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Sir Roderick says . . .

Every Issue

Cite as: Jan/Feb 2010 84(1/2) LIJ, p.79

Death does void defamation, but . . .

Everyone has their own favourite legal maxim but the trouble is many of these are just plain wrong. Sir Roderick George Smythe-Walters sorts fact from fiction.

I have always had a soft spot for the law of defamation. I once successfully sued the editor of a major Melbourne newspaper who reported that I had “lost a case in the VCAT”.

Thankfully, as part of the settlement it was agreed that a large advertisement would be published which explained that I would not be seen dead appearing in a tribunal.

The editors of this august journal have asked me to consider the aphorism “you cannot defame the dead”.

I can briefly respond that, in general terms, this is true. To use the Latin: actio personalis moritur cum persona. To save you insurance solicitors a trip to Google: “a personal action dies with the person”.

This means that an action in defamation dies with the prospective plaintiff. There may, however, be one exception to this rule: the dead plaintiff who is, in fact, very much alive.

I am reminded of John Stonehouse, who was a member of the British Parliament for the seat of Wednesbury. His dedication to his electorate was such that he decided to engage in some unreasonableness. To avoid being prosecuted for some creative accounting, Stonehouse decided to disappear.

He left clothes on a Miami beach in 1974 and was presumed dead. This presumption was rebutted when he was spotted in a bank in Melbourne, and arrested by police who assumed that he was the famous fugitive Lord Lucan. Deported back to the UK, Stonehouse then demonstrated breathtaking chutzpah. He returned to the British Parliament and continued to represent his baffled constituents. They, no doubt, had considered themselves better represented in his absence.

While he was “dead”, many unkind things were reported about Stonehouse – things that might have “lowered him in the estimation of right-thinking people”, to use the classic definition which my dear friend Lord Atkin coined.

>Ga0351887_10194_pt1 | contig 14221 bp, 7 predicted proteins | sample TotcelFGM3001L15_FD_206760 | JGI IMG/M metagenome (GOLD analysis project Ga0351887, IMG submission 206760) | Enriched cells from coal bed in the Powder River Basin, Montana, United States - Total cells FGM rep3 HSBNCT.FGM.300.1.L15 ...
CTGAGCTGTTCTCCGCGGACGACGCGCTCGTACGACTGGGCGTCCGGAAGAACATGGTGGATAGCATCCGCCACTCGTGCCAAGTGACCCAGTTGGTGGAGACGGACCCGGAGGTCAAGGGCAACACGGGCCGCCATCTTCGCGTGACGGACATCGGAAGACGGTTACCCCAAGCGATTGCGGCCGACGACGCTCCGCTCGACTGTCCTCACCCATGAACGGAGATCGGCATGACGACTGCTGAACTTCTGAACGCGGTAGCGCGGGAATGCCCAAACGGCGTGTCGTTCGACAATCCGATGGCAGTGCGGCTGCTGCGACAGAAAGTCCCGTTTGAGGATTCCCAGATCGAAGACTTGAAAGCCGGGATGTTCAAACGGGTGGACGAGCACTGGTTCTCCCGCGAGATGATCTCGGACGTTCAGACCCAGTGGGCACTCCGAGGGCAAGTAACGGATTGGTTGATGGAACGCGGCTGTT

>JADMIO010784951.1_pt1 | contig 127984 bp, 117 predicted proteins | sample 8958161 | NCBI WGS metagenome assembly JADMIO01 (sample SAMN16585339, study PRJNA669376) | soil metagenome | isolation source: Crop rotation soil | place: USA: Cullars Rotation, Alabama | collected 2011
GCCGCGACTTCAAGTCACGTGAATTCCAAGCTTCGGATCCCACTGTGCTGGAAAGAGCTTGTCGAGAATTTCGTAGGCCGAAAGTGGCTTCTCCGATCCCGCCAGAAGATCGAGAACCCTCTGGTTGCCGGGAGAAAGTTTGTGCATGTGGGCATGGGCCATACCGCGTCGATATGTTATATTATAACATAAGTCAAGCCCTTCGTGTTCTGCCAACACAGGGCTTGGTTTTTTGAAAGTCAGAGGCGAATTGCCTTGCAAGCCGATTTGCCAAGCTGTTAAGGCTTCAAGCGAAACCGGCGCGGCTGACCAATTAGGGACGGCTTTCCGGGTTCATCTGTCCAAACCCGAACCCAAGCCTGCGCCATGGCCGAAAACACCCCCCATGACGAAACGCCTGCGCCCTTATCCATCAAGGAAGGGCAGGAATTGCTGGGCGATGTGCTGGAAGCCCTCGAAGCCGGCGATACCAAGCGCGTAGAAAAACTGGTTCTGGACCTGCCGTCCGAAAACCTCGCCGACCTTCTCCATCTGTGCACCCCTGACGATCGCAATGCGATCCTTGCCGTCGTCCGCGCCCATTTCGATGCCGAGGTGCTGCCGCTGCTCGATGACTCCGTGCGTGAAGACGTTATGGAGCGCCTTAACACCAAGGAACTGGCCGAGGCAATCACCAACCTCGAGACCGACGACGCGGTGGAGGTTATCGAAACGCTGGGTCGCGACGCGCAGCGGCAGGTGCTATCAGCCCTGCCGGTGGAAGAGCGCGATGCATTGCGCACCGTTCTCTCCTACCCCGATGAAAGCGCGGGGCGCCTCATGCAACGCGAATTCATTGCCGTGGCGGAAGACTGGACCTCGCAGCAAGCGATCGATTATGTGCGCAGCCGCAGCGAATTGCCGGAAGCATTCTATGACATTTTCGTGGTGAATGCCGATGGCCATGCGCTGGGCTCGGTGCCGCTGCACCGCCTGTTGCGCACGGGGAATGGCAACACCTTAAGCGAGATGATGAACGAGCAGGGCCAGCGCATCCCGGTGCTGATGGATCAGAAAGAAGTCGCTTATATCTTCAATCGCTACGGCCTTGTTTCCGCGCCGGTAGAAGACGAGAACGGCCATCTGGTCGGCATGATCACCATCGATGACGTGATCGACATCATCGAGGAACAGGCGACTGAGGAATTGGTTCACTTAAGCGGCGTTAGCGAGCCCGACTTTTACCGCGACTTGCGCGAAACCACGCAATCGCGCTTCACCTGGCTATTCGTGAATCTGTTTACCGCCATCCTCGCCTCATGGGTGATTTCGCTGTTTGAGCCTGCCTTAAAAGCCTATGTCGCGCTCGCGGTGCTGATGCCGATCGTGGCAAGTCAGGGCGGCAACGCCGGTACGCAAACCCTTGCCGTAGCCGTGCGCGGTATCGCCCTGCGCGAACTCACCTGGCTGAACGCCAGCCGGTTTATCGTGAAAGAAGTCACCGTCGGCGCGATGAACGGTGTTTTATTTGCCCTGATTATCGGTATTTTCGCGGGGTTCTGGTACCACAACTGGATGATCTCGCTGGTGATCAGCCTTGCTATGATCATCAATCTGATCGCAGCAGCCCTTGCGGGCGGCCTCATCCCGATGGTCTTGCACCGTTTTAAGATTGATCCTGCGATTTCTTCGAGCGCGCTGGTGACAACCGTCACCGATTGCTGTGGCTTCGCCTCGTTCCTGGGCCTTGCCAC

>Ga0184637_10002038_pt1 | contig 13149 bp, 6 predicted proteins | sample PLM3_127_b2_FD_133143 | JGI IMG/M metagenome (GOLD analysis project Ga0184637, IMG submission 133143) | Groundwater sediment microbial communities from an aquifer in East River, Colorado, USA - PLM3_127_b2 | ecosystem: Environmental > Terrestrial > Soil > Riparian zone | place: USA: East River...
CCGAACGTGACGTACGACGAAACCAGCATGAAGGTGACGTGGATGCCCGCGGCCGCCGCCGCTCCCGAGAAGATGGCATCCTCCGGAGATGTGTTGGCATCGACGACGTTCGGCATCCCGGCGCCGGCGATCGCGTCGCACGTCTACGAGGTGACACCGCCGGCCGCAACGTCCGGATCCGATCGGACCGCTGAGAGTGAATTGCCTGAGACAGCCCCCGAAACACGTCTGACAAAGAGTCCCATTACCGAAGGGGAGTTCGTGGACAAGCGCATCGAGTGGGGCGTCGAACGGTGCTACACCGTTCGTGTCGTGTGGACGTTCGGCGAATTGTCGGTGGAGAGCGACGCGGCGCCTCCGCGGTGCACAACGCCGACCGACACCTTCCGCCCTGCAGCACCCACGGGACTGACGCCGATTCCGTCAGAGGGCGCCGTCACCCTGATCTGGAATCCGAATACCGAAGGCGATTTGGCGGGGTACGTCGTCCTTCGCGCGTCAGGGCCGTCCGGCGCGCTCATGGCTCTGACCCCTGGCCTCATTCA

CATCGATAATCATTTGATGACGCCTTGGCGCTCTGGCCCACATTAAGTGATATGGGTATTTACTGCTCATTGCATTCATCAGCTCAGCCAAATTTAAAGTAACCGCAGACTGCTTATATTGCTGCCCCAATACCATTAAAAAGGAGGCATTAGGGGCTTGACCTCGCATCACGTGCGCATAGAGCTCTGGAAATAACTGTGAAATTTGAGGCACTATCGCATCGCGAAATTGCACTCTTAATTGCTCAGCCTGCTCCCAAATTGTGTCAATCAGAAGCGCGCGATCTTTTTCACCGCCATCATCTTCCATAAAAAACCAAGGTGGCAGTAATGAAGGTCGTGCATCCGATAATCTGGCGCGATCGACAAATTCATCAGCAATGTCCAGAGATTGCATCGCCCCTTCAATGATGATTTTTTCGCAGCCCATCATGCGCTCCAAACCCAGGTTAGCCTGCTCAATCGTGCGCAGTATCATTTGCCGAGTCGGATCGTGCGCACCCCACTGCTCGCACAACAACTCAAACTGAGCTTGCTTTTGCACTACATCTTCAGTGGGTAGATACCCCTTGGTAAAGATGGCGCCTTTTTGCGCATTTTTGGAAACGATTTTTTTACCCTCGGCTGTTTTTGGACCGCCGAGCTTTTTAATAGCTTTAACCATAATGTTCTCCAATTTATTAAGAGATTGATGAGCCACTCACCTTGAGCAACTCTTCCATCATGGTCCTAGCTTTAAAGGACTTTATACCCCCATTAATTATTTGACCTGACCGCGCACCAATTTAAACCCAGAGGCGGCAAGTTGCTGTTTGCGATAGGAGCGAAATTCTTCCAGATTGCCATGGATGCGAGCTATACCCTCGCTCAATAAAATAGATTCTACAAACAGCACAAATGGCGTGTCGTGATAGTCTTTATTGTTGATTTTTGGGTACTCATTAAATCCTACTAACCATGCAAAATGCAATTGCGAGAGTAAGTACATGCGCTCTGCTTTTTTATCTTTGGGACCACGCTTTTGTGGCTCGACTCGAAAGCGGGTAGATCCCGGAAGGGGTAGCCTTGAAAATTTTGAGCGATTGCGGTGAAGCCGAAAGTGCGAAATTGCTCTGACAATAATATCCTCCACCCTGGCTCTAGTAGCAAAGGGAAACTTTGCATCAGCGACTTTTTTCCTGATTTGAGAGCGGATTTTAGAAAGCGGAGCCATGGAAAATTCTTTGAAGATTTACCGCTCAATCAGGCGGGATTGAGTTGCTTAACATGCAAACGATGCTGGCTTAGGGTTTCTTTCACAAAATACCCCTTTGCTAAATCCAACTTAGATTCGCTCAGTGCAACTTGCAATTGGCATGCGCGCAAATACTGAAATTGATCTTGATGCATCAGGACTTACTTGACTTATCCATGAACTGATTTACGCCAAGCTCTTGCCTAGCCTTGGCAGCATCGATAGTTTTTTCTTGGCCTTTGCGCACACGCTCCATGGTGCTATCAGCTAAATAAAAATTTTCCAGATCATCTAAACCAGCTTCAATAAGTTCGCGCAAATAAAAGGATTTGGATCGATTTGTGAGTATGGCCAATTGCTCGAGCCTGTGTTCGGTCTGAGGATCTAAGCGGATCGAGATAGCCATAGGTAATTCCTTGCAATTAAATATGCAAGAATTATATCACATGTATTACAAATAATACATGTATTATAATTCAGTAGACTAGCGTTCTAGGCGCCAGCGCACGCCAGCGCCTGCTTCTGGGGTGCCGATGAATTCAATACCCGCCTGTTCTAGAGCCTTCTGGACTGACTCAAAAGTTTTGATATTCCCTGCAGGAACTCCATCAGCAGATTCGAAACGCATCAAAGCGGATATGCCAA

Had Stonehouse so desired, I advise that he could certainly have pursued an action in defamation. The rationale which prevents the dead from pursuing an action for defamation is that they are no longer able to assert a personal right. That rationale disappears if it turns out that they are still alive.

Of course, the fact that he faked his own death might bring into play the defence of truth or fair comment. A newspaper that reported that the prospective plaintiff had “died” or even that he was “shifty”, “unreliable” or “completely bloody bonkers” might be able to suggest that this implication was supported by subsequent events. Stonehouse didn’t pursue a defamation action, most likely because he was caught up in a different court proceeding – his prosecution for fraud.

He received seven years at Her Majesty’s pleasure, and served three. Less than a decade later, and with his defamation action still unprosecuted, he died, for a second time. Or so we are led to believe . . .

I advise, therefore that it is true that the dead cannot be defamed. I caution, however, that it might be wise to check the body first.

Got a question for Sir Roderick?

Email it to, or fax 9607 9451 or mail C/- LIJ, 470 Bourke Street, Melbourne 3000.


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